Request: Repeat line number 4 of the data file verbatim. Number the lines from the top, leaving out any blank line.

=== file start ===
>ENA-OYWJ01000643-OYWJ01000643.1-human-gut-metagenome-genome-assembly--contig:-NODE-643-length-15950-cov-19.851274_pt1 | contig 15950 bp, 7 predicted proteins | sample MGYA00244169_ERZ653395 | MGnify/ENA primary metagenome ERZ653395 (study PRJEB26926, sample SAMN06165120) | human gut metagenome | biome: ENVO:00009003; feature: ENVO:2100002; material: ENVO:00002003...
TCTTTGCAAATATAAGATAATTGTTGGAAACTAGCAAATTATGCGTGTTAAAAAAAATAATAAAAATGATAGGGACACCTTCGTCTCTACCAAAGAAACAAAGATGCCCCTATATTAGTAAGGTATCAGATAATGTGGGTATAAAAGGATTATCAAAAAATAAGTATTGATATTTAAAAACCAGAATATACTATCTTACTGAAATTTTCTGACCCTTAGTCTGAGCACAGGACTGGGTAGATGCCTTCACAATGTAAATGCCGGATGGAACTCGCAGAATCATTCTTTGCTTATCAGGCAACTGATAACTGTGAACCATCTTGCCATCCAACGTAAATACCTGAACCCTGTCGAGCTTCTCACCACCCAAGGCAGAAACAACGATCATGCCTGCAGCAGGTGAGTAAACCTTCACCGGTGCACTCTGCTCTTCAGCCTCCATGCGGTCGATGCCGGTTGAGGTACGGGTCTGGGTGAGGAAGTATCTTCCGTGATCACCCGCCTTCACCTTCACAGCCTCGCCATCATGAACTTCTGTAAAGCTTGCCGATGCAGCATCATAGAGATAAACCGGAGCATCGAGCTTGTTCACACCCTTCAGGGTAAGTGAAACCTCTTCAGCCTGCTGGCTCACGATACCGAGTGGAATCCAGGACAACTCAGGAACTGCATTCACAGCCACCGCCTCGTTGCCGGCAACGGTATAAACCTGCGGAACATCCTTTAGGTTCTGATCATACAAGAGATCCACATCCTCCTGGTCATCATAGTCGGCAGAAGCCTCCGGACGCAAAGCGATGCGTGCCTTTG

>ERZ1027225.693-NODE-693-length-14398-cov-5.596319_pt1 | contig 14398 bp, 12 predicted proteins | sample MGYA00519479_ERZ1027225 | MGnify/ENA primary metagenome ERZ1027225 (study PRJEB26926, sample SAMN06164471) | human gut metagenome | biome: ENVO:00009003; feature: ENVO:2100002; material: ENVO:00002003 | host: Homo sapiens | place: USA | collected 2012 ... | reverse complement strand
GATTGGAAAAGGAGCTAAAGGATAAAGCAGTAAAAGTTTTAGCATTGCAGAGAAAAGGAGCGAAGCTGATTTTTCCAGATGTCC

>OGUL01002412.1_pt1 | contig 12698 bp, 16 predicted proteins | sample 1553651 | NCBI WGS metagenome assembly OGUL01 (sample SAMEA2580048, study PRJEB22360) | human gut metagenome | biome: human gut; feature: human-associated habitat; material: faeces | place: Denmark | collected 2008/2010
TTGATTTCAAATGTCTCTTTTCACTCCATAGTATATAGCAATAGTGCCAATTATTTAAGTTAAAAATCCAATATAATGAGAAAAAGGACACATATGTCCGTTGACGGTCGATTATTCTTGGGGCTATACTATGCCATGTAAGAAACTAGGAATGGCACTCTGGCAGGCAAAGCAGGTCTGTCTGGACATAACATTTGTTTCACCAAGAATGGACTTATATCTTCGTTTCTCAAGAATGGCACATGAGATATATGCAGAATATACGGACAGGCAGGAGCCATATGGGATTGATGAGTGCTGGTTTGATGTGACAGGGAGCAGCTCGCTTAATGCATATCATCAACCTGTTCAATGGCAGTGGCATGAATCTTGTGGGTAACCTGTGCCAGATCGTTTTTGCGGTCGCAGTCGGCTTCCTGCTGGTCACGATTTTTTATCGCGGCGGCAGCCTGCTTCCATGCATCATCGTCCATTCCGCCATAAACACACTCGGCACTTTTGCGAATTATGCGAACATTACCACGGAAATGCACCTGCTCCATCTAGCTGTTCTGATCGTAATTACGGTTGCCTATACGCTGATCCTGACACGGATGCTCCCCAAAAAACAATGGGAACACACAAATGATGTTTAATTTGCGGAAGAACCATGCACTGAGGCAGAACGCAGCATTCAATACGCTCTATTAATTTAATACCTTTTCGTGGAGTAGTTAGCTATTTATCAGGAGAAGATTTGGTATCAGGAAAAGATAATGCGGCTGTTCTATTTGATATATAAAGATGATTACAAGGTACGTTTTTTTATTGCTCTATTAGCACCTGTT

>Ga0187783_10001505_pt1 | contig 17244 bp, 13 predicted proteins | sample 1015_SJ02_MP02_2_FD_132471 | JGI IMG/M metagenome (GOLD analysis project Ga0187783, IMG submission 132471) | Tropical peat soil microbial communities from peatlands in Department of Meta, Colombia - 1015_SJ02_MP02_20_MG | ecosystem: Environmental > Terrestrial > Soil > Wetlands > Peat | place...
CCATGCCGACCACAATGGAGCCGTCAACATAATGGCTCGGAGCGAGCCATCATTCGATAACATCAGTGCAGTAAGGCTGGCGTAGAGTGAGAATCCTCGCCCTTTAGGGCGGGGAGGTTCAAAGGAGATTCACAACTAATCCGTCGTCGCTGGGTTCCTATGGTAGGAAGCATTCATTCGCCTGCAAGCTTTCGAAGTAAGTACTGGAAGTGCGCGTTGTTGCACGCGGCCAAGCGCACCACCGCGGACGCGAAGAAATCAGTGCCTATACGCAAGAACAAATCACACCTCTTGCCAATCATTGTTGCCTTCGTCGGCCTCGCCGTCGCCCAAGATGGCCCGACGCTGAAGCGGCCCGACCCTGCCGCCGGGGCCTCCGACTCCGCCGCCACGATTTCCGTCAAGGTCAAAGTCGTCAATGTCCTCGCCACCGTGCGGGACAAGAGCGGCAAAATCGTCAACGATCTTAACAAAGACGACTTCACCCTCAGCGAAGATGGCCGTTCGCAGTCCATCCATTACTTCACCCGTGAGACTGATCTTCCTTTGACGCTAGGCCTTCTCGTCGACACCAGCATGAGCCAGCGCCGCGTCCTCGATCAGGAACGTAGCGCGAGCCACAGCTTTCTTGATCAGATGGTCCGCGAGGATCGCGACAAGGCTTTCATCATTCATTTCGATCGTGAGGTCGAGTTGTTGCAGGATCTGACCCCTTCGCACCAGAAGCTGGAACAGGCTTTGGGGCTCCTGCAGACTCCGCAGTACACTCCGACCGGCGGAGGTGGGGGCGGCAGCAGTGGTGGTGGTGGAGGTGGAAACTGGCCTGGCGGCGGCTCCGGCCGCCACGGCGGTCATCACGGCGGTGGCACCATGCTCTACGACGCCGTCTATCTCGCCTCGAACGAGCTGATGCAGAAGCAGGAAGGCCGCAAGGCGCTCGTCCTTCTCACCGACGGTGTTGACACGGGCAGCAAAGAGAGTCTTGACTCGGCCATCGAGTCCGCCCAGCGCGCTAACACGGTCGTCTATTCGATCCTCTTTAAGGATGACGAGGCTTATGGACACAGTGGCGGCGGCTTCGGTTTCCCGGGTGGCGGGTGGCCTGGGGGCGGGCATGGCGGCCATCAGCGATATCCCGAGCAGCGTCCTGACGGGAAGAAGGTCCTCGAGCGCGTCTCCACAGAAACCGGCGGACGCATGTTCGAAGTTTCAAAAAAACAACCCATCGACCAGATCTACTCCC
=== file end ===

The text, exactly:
GATTGGAAAAGGAGCTAAAGGATAAAGCAGTAAAAGTTTTAGCATTGCAGAGAAAAGGAGCGAAGCTGATTTTTCCAGATGTCC